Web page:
Young Americans

The "Reverend Rollin Heber Neale" and "Unknown Woman in 9 Views" (both c. 1850) are from the magnificent book Young America, the Daguerreotypes of Southworth and Hawes. S&H were a daguerreotype studio "of the highest order" in Boston from the 1840s to early 60s and produced some of the finest examples of the process. In 10 to 30 second exposures, daguerreotypists attempted to represent the best likeness-- the 'inner soul'-- of the sitter. The daguerreotype fixed, on a highly polished silvered metal plate, a single unique image that, though exquisitely almost unnervingly detailed, would dissolve into an evanescent, shimmering mirror depending on the angle at which it was viewed. The French invention took hold in the US to such an extent that by 1851 the Americans took home all the gold medals in 'Works of Industry' at the Crystal Palace exposition and daguerreotypy became known as the "American process." About the same time the daguerreian mania hit US shores the Young America movement gained prominence -- a radical democratic/utopian spirit in the arts, and political thinking--bringing together a preening sense of superiority, idealism and expansionist fervor. Daguerreian process and product seemed to reflect, both literally and figuratively, the energy and nationalist and individualist spirit of the 1840s and 50s. At that time, America, and a good portion of Europe, really thought the "Great Experiment" would work. As Alan Trachtenberg relates in Young America:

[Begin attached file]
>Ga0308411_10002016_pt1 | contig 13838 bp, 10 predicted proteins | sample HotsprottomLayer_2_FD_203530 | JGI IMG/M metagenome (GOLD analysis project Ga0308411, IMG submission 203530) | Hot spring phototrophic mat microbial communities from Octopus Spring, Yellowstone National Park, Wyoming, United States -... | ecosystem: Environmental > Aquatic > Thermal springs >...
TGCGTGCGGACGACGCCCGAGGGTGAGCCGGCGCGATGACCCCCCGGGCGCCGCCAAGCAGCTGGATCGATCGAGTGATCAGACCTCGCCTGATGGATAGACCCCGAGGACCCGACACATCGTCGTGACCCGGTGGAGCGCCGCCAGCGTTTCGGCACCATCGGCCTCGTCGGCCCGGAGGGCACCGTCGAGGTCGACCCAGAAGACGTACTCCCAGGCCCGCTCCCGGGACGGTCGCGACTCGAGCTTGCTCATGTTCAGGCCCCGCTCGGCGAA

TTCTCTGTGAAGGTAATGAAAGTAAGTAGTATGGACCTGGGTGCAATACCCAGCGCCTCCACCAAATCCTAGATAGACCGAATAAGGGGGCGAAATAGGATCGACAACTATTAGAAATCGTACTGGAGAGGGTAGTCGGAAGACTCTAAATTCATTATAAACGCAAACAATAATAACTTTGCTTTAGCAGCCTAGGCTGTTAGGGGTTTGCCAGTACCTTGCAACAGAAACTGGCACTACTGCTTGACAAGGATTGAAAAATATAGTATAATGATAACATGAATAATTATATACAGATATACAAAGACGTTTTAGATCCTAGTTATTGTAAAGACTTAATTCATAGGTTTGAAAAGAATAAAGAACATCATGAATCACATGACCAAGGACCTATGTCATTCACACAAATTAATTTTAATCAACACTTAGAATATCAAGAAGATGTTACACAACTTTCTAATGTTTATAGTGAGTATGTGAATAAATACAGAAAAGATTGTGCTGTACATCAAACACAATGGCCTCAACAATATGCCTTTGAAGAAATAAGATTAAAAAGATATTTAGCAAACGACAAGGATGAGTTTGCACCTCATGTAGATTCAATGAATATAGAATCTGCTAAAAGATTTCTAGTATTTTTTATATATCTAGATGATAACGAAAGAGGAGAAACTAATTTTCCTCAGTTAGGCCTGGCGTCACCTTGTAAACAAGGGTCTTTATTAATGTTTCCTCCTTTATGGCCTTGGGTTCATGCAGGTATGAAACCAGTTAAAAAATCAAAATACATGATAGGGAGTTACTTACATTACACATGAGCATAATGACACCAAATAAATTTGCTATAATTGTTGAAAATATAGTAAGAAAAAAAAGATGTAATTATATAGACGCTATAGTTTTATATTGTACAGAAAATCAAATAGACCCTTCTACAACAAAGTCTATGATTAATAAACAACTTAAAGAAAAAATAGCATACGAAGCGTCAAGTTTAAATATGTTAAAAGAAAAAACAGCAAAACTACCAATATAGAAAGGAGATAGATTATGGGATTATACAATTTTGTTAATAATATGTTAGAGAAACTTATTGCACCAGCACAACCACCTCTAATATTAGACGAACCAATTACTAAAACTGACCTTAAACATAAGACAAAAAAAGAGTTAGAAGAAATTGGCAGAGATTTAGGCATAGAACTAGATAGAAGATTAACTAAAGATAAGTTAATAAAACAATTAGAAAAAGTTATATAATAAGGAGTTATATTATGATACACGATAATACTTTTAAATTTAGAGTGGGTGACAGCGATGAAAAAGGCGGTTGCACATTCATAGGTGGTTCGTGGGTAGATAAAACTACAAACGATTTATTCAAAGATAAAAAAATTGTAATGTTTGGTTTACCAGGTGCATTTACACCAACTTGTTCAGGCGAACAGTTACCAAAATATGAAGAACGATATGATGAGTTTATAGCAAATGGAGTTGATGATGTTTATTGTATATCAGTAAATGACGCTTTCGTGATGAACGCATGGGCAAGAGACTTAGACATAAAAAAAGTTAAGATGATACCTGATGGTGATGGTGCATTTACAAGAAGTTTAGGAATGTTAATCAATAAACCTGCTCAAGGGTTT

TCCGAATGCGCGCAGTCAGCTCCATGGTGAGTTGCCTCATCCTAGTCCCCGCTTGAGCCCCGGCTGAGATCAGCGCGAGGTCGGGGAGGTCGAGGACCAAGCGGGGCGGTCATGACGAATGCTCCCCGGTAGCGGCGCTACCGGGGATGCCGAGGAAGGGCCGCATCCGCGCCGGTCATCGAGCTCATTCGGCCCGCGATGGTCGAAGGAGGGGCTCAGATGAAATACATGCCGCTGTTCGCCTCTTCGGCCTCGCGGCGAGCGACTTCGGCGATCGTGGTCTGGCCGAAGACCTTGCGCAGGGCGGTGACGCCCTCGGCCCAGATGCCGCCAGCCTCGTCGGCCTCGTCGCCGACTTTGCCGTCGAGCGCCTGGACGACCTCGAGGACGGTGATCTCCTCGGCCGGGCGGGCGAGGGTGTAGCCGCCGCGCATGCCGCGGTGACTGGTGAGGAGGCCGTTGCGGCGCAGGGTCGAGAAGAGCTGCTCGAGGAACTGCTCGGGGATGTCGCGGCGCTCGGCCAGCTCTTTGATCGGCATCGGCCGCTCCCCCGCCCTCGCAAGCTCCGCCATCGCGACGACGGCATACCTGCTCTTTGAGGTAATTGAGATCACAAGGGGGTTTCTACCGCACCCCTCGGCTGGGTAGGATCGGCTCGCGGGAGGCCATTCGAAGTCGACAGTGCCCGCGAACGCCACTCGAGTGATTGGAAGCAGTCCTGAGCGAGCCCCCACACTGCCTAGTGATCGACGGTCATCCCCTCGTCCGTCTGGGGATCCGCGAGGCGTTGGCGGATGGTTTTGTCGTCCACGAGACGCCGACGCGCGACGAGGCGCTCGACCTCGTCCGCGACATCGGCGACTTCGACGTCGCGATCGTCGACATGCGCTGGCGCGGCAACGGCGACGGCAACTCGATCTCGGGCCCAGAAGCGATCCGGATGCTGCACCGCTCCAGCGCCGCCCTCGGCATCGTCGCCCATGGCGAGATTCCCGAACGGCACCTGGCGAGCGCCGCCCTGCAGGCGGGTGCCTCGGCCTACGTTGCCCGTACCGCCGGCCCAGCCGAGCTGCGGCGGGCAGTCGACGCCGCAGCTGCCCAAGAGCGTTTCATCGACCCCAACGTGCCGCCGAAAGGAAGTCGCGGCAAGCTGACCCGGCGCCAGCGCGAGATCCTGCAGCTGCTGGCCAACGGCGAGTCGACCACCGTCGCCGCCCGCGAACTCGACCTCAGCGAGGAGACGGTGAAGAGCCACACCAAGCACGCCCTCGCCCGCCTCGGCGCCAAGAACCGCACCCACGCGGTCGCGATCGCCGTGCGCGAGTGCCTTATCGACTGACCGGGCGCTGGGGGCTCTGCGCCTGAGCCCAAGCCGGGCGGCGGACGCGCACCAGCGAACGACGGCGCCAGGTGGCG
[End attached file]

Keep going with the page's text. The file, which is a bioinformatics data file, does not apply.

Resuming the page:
Envisioning a continental "empire of liberty" Young America saw the American nationalist mission as the "hope of mankind." The prospects of the country seemed without parallel in human history
Looking at the many portraits in this book I feel oddly emotional. That type of boundless optimism, the sense that anything could be achieved, and anyone, anywhere, improved, with a little American Know-How is inconceivable... The earlier simplistic adolescent vigor, overreaching but potent and impressive, is now still-naive, still-overreaching (with a sense of entitlement to boot) but in its bloated Late Middle Age is not so "Great" anymore.
I came across a haunting latin phrase: Vis consili expers mole ruit sua ("Strength without wisdom falls by its own weight")...

The portrait of the Reverend Neale, shown at about age 42, is riveting. If it is possible to be swept off one's feet by someone who has been dead for 127 years, I have succumbed.

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